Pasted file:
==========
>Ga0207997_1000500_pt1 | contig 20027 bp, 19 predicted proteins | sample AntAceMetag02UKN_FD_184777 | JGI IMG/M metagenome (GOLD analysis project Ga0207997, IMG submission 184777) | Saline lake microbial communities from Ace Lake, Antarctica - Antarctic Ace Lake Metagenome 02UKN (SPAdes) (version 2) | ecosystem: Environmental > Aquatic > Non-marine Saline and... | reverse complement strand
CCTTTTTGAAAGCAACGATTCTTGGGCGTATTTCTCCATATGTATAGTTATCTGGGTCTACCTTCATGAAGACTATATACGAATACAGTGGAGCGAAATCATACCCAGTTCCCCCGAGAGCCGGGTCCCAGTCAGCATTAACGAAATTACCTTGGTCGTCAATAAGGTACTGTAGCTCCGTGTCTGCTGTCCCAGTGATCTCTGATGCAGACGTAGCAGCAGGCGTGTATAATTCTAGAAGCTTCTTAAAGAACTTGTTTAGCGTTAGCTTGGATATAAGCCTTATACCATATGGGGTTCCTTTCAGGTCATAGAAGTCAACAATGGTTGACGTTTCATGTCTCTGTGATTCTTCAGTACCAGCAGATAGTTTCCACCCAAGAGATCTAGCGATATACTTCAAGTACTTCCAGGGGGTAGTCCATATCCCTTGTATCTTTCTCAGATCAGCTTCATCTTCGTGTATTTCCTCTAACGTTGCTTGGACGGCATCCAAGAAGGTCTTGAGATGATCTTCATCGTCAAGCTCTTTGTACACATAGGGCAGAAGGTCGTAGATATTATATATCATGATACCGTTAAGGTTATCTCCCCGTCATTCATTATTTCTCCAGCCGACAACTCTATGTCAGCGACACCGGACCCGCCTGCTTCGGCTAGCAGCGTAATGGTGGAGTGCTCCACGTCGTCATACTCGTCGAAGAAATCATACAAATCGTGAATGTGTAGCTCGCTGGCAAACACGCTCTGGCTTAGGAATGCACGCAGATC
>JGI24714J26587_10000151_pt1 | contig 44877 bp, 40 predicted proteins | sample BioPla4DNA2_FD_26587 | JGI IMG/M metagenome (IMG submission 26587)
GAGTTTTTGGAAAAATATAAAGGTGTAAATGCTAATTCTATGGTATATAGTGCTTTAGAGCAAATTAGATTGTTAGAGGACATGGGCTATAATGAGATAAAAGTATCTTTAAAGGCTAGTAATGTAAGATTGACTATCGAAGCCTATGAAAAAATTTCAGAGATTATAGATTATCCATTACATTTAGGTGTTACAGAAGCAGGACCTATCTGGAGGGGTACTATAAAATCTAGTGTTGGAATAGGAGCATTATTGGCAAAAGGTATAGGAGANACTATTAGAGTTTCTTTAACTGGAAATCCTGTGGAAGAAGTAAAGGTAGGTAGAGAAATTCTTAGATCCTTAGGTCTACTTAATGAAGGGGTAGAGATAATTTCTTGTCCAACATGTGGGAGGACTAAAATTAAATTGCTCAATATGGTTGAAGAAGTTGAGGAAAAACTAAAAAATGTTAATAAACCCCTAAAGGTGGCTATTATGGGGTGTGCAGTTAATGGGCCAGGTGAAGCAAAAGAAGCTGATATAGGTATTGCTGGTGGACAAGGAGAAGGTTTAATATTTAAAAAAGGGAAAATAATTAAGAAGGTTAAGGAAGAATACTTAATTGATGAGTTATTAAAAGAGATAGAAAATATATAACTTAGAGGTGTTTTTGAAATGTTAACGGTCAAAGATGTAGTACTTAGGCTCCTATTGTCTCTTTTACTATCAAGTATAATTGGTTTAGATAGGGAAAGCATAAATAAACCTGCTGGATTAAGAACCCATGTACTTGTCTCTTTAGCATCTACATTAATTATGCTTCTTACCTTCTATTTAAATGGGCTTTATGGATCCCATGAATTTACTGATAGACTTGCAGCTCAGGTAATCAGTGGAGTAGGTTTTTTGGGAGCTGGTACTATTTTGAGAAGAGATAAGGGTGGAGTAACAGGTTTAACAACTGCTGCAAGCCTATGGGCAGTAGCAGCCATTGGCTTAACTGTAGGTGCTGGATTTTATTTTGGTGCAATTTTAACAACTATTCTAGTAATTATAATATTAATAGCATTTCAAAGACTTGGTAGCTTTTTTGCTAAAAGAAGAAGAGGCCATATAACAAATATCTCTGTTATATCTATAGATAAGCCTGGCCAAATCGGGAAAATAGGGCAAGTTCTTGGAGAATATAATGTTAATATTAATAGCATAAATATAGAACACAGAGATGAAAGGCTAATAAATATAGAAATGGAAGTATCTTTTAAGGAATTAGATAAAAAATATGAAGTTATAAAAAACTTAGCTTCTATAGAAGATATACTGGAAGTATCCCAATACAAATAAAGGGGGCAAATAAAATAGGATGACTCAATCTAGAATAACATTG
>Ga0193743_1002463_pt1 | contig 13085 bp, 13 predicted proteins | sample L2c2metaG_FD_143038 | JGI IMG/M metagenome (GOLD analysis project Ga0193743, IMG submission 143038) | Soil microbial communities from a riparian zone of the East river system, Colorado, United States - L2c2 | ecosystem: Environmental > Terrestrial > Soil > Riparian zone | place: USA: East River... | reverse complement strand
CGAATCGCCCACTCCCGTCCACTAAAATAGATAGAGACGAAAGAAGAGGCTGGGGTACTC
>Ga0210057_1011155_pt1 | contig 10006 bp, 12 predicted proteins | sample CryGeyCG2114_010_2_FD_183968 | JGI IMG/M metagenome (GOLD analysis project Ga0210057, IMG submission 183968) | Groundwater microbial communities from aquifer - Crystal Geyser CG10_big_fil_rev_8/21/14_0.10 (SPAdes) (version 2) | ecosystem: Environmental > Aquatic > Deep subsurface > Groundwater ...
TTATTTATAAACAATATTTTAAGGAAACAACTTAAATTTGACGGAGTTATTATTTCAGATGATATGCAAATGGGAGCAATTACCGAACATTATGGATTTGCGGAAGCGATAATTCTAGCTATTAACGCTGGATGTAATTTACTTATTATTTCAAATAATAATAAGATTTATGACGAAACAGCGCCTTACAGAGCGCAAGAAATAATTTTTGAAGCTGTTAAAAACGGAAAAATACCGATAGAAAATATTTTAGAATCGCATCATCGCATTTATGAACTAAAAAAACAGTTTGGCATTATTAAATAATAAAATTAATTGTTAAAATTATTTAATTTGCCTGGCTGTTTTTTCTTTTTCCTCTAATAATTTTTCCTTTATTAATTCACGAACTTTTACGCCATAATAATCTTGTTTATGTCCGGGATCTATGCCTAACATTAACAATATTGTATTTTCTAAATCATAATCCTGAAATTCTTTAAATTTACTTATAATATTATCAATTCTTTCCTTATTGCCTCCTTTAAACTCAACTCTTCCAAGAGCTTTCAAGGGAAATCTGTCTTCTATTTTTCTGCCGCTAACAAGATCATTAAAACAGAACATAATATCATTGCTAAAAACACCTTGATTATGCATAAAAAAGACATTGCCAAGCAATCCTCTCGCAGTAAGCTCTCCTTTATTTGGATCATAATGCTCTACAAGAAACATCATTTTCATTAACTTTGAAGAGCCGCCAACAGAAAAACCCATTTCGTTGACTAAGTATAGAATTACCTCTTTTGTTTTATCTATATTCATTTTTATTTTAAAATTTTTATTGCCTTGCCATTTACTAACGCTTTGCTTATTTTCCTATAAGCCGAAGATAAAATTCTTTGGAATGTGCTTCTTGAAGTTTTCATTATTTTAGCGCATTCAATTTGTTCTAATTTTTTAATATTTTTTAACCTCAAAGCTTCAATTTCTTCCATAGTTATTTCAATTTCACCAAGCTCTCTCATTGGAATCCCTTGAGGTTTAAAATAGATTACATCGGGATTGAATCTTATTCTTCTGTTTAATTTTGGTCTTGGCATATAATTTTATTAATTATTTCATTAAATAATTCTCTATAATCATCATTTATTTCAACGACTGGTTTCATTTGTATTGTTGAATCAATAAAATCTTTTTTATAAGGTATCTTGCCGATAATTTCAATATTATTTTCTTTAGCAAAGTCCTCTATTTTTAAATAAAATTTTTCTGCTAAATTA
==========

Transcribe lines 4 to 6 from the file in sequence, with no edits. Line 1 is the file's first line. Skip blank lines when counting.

GAGTTTTTGGAAAAATATAAAGGTGTAAATGCTAATTCTATGGTATATAGTGCTTTAGAGCAAATTAGATTGTTAGAGGACATGGGCTATAATGAGATAAAAGTATCTTTAAAGGCTAGTAATGTAAGATTGACTATCGAAGCCTATGAAAAAATTTCAGAGATTATAGATTATCCATTACATTTAGGTGTTACAGAAGCAGGACCTATCTGGAGGGGTACTATAAAATCTAGTGTTGGAATAGGAGCATTATTGGCAAAAGGTATAGGAGANACTATTAGAGTTTCTTTAACTGGAAATCCTGTGGAAGAAGTAAAGGTAGGTAGAGAAATTCTTAGATCCTTAGGTCTACTTAATGAAGGGGTAGAGATAATTTCTTGTCCAACATGTGGGAGGACTAAAATTAAATTGCTCAATATGGTTGAAGAAGTTGAGGAAAAACTAAAAAATGTTAATAAACCCCTAAAGGTGGCTATTATGGGGTGTGCAGTTAATGGGCCAGGTGAAGCAAAAGAAGCTGATATAGGTATTGCTGGTGGACAAGGAGAAGGTTTAATATTTAAAAAAGGGAAAATAATTAAGAAGGTTAAGGAAGAATACTTAATTGATGAGTTATTAAAAGAGATAGAAAATATATAACTTAGAGGTGTTTTTGAAATGTTAACGGTCAAAGATGTAGTACTTAGGCTCCTATTGTCTCTTTTACTATCAAGTATAATTGGTTTAGATAGGGAAAGCATAAATAAACCTGCTGGATTAAGAACCCATGTACTTGTCTCTTTAGCATCTACATTAATTATGCTTCTTACCTTCTATTTAAATGGGCTTTATGGATCCCATGAATTTACTGATAGACTTGCAGCTCAGGTAATCAGTGGAGTAGGTTTTTTGGGAGCTGGTACTATTTTGAGAAGAGATAAGGGTGGAGTAACAGGTTTAACAACTGCTGCAAGCCTATGGGCAGTAGCAGCCATTGGCTTAACTGTAGGTGCTGGATTTTATTTTGGTGCAATTTTAACAACTATTCTAGTAATTATAATATTAATAGCATTTCAAAGACTTGGTAGCTTTTTTGCTAAAAGAAGAAGAGGCCATATAACAAATATCTCTGTTATATCTATAGATAAGCCTGGCCAAATCGGGAAAATAGGGCAAGTTCTTGGAGAATATAATGTTAATATTAATAGCATAAATATAGAACACAGAGATGAAAGGCTAATAAATATAGAAATGGAAGTATCTTTTAAGGAATTAGATAAAAAATATGAAGTTATAAAAAACTTAGCTTCTATAGAAGATATACTGGAAGTATCCCAATACAAATAAAGGGGGCAAATAAAATAGGATGACTCAATCTAGAATAACATTG
>Ga0193743_1002463_pt1 | contig 13085 bp, 13 predicted proteins | sample L2c2metaG_FD_143038 | JGI IMG/M metagenome (GOLD analysis project Ga0193743, IMG submission 143038) | Soil microbial communities from a riparian zone of the East river system, Colorado, United States - L2c2 | ecosystem: Environmental > Terrestrial > Soil > Riparian zone | place: USA: East River... | reverse complement strand
CGAATCGCCCACTCCCGTCCACTAAAATAGATAGAGACGAAAGAAGAGGCTGGGGTACTC